Improvised nasal naloxone devices (INND) commonly used by first responders and the general public deliver significantly less naloxone than regulator-approved devices, according to a study from the National Institute on Drug Abuse (NIDA).
“We definitely know that between the two nasal delivery systems, the improvised device is not as efficient at delivering naloxone to the bloodstream compared to the FDA-approved nasal Narcan spray,” Dr. Philip A. Krieter from NIDA, in Bethesda, Maryland, told Reuters Health by email.
“Using the improvised device twice, two minutes apart, does not come close to reaching the naloxone blood level that is seen after one spray of nasal Narcan. It is important to note that the improvised device is not approved by the FDA,” he said.
The improvised device, consisting of a prefilled naloxone syringe attached to a mucosal atomization device, has been used since 1994 by patients and first responders. In recent years, the U.S. Food and Drug Administration (FDA) has approved Narcan devices for nasal administration of naloxone as well as an autoinjector for intramuscular injection of naloxone, all of which can be used by nonmedical personnel for administering naloxone.
Dr. Krieter’s team compared the pharmacokinetics of the FDA-approved devices and the INND in their study of 30 healthy volunteers of both sexes, 27 of which completed the study.
The peak plasma concentration (Cmax) was highest after intranasal administration of 4 mg of naloxone using the 4-mg FDA-approved Narcan spray device, similar when 2 mg of naloxone were administered using the autoinjector or the 2-mg FDA-approved Narcan spray device, and lowest when 2 and 4 mg were given by one or two intranasal doses using the INND.
The median time to reach Cmax (Tmax) was 20 minutes for all of the intranasal doses and slightly longer after the intramuscular dose, the researchers report in The Journal of Clinical Pharmacology, online March 12.
The total absorption (area under the concentration-time curve [AUC]) was approximately the same when 2 mg of naloxone were given by the autoinjector and 4 mg of naloxone were administered by the 4-mg Narcan spray device, while AUC values were lowest after 2 or 4 mg of naloxone were delivered by the INND.
The relative bioavailability of the intranasal naloxone compared with the intramuscular device was 54 to 62 percent for the Narcan spray devices versus only 19 to 23 percent using the INND.
Exposure during the critical first five, 10, and 20 minutes was approximately two- to three-fold higher using either Narcan spray device or the autoinjector compared with exposure following use of the INND.
“Using the FDA-approved nasal Narcan spray is a great choice for average consumers, who will likely keep only one or two devices on hand,” Dr. Krieter said. “It is smaller, easier to use, and doesn’t require much if any training to use properly. The Narcan spray is a ready-to-use device; the improvised device needs assembly, and lay persons may not able to use it correctly in a panic situation.”
“Consumers can also consider the FDA-approved autoinjector, Ezvio, which also delivers the naloxone efficiently,” he said. “A generic version will be available later this year for some purchasers. It is important to check with your pharmacist about cost options and potential insurance coverage before making these purchases.”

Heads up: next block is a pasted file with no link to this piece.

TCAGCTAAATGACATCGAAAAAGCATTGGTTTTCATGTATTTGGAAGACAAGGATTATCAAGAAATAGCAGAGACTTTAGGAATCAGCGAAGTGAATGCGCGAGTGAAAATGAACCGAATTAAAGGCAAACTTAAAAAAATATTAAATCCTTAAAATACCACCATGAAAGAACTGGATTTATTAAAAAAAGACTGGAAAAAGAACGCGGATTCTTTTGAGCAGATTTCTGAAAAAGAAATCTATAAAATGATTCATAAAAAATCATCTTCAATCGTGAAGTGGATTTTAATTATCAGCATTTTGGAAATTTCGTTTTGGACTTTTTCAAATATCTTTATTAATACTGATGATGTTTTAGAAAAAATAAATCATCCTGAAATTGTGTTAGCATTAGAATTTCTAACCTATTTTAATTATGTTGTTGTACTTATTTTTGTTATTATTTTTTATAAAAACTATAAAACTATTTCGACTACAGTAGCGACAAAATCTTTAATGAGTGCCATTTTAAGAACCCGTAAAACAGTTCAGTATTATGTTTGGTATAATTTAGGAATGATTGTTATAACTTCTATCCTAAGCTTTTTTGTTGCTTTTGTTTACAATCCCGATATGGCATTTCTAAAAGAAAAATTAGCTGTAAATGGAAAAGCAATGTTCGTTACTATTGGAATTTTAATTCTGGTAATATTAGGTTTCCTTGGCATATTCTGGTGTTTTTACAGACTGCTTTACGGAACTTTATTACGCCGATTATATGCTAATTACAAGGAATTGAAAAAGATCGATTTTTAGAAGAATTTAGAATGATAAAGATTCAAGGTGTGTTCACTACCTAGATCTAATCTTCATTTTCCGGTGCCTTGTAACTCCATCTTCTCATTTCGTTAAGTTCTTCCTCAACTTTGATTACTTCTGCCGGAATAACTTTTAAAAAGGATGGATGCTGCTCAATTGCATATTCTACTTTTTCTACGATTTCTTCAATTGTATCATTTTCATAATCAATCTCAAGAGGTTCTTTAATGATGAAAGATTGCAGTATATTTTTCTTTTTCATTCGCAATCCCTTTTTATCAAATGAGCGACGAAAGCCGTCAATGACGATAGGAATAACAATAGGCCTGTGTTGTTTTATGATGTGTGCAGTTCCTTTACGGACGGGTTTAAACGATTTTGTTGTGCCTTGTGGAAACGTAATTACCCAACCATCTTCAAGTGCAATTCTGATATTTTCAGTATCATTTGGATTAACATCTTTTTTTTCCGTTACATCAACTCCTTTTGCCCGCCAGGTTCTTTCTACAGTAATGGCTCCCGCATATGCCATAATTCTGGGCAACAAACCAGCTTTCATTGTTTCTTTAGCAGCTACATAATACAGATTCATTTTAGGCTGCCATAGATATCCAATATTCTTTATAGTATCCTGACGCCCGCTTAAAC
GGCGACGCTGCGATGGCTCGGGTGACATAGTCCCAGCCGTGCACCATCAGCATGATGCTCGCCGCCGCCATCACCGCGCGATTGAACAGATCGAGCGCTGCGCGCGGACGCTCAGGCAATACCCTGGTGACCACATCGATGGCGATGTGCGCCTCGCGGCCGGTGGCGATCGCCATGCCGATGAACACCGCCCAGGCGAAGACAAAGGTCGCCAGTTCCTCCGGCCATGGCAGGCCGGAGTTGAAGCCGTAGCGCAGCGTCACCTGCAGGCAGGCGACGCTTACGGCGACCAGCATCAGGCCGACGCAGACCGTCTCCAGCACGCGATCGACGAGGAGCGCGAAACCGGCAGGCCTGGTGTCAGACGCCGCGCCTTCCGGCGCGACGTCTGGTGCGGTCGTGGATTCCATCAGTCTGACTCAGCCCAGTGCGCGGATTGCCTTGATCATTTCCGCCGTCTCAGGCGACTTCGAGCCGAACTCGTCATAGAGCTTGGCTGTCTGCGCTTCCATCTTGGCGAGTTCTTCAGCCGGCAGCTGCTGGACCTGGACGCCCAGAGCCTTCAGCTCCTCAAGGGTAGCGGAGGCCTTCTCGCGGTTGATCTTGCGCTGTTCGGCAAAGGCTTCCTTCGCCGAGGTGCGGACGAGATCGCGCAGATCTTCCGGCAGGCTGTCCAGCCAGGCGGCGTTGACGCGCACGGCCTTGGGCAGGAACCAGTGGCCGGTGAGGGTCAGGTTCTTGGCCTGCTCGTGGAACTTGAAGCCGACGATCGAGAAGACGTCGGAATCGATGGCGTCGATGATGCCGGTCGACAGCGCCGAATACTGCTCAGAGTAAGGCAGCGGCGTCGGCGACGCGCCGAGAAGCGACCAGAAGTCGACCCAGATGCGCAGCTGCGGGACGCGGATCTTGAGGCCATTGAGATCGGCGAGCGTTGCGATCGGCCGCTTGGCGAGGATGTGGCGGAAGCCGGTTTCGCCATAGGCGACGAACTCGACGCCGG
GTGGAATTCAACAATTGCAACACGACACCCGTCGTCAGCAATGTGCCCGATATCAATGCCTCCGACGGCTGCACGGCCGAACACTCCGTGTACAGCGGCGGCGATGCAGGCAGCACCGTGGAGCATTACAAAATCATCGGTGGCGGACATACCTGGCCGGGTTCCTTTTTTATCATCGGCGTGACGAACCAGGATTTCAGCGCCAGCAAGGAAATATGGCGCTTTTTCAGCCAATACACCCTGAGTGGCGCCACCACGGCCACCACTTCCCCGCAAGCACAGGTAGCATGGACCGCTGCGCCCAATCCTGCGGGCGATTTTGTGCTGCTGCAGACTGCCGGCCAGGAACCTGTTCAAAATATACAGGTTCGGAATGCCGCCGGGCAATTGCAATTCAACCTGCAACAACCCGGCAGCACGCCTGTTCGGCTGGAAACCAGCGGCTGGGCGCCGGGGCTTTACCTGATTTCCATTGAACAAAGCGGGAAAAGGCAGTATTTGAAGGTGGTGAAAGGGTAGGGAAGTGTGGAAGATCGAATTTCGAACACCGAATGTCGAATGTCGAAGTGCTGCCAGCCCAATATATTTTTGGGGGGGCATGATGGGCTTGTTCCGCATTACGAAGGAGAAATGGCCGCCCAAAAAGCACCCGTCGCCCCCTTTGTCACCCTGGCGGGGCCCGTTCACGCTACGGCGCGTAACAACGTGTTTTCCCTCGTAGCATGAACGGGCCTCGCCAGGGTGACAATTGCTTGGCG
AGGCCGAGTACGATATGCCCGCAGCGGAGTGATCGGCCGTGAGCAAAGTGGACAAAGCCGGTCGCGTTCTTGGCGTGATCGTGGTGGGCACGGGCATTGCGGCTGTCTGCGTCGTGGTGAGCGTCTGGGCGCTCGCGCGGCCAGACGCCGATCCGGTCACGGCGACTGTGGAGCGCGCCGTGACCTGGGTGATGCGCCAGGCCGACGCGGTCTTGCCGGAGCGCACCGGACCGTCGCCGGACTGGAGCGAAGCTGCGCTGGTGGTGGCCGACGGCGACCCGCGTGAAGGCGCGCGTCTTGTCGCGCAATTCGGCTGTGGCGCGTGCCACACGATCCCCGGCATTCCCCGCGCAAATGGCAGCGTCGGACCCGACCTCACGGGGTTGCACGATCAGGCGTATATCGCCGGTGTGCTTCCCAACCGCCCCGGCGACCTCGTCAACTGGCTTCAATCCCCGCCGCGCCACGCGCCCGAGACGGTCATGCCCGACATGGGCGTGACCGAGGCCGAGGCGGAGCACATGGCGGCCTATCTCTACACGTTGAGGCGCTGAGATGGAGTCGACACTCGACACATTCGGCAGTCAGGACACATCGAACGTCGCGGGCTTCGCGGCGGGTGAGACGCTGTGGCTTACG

Dr. Krieter added, “Physicians and pharmacists should caution patients—and their friends and family members—that the FDA-approved nasal spray device delivers more naloxone to the bloodstream than the improvised nasal spray device.”
Dr. Jermaine Jones from Columbia University Medical Center and New York State Psychiatric Institute in New York City recently showed that patients who use opioids can be trained to respond appropriately to opioid overdoses. He told Reuters Health by email, “Although there are statically significant differences in pharmacokinetics, whether these translate to clinically significant differences in the ability of each product to reverse an overdose is unknown. A clinical research study among opioid-dependent samples is needed to gather this information.”
“Physicians should note the increased range of products available to their patients to mitigate the risk of opioid overdose,” said Dr. Jones, who was not involved in the new work. “The FDA-approved formulations work best and almost equivalently well. For those treating substance use disorder populations, providing the [Narcan spray] product should be standard clinical practice.”
Dr. Jones doesn’t think it’s time to abandon the INND, though. He said, “We know that the INND is effective at reversing opioid overdoses, because, for years, it was the only game in town for peer-based naloxone programs.”
Dr. William Eggleston from Binghamton University School of Pharmacy and Pharmaceutical Sciences in Binghamton and SUNY Upstate Medical University in Syracuse, New York, told Reuters Health by email, “The results of this study further support that nasal naloxone is a reasonable alternative for individuals with limited or no medical training. In addition to these findings, our own research has shown that community members are able to successfully administer nasal naloxone more rapidly than INNDs. These devices should be considered first-line options for community-based programs.”
“INNDs may still have a place in overdose reversal, but their potential limitations must be considered,” he said. “These results showed a lower blood naloxone level after INND use, but the clinical significance of this difference is unknown.”
“It is worth adding that there are many unpredictable factors that can cause these antidotes to fail, and emergency services should also be contacted for a suspected overdose even if naloxone is successfully used,” Dr. Eggleston said.